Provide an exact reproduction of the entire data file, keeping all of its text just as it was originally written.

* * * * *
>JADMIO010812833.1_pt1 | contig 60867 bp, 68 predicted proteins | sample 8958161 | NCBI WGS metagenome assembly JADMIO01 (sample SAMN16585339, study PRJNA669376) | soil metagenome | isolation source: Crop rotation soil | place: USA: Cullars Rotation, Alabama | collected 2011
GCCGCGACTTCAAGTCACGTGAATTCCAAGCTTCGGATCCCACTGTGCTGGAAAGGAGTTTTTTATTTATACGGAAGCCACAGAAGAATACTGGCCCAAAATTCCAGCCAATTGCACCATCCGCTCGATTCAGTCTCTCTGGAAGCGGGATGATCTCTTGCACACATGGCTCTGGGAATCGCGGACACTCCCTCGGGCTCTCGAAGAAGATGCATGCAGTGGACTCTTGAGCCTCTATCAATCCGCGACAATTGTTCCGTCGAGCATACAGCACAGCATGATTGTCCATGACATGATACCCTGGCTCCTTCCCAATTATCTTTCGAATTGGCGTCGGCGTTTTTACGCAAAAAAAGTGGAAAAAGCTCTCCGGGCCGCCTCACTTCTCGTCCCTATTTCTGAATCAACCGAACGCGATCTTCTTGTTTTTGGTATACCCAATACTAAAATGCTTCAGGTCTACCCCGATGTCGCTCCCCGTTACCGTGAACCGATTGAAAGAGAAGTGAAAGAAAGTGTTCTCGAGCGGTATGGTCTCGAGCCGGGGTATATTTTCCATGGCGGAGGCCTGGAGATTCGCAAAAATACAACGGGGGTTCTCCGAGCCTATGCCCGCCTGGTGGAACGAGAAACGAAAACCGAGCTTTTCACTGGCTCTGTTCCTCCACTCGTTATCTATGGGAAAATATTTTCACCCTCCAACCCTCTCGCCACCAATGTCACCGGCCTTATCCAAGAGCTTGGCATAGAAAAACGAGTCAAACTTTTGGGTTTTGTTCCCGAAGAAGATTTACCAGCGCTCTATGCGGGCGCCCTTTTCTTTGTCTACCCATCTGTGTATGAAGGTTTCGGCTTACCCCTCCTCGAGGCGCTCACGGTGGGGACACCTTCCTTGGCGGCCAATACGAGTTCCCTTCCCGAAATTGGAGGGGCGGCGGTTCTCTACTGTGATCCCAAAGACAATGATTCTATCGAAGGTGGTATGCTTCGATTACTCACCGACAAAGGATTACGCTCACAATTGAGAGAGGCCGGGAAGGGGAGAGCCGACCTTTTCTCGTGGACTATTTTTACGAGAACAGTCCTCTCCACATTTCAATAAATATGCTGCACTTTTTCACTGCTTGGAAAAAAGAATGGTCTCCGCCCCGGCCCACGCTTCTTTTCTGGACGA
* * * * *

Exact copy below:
>JADMIO010812833.1_pt1 | contig 60867 bp, 68 predicted proteins | sample 8958161 | NCBI WGS metagenome assembly JADMIO01 (sample SAMN16585339, study PRJNA669376) | soil metagenome | isolation source: Crop rotation soil | place: USA: Cullars Rotation, Alabama | collected 2011
GCCGCGACTTCAAGTCACGTGAATTCCAAGCTTCGGATCCCACTGTGCTGGAAAGGAGTTTTTTATTTATACGGAAGCCACAGAAGAATACTGGCCCAAAATTCCAGCCAATTGCACCATCCGCTCGATTCAGTCTCTCTGGAAGCGGGATGATCTCTTGCACACATGGCTCTGGGAATCGCGGACACTCCCTCGGGCTCTCGAAGAAGATGCATGCAGTGGACTCTTGAGCCTCTATCAATCCGCGACAATTGTTCCGTCGAGCATACAGCACAGCATGATTGTCCATGACATGATACCCTGGCTCCTTCCCAATTATCTTTCGAATTGGCGTCGGCGTTTTTACGCAAAAAAAGTGGAAAAAGCTCTCCGGGCCGCCTCACTTCTCGTCCCTATTTCTGAATCAACCGAACGCGATCTTCTTGTTTTTGGTATACCCAATACTAAAATGCTTCAGGTCTACCCCGATGTCGCTCCCCGTTACCGTGAACCGATTGAAAGAGAAGTGAAAGAAAGTGTTCTCGAGCGGTATGGTCTCGAGCCGGGGTATATTTTCCATGGCGGAGGCCTGGAGATTCGCAAAAATACAACGGGGGTTCTCCGAGCCTATGCCCGCCTGGTGGAACGAGAAACGAAAACCGAGCTTTTCACTGGCTCTGTTCCTCCACTCGTTATCTATGGGAAAATATTTTCACCCTCCAACCCTCTCGCCACCAATGTCACCGGCCTTATCCAAGAGCTTGGCATAGAAAAACGAGTCAAACTTTTGGGTTTTGTTCCCGAAGAAGATTTACCAGCGCTCTATGCGGGCGCCCTTTTCTTTGTCTACCCATCTGTGTATGAAGGTTTCGGCTTACCCCTCCTCGAGGCGCTCACGGTGGGGACACCTTCCTTGGCGGCCAATACGAGTTCCCTTCCCGAAATTGGAGGGGCGGCGGTTCTCTACTGTGATCCCAAAGACAATGATTCTATCGAAGGTGGTATGCTTCGATTACTCACCGACAAAGGATTACGCTCACAATTGAGAGAGGCCGGGAAGGGGAGAGCCGACCTTTTCTCGTGGACTATTTTTACGAGAACAGTCCTCTCCACATTTCAATAAATATGCTGCACTTTTTCACTGCTTGGAAAAAAGAATGGTCTCCGCCCCGGCCCACGCTTCTTTTCTGGACGA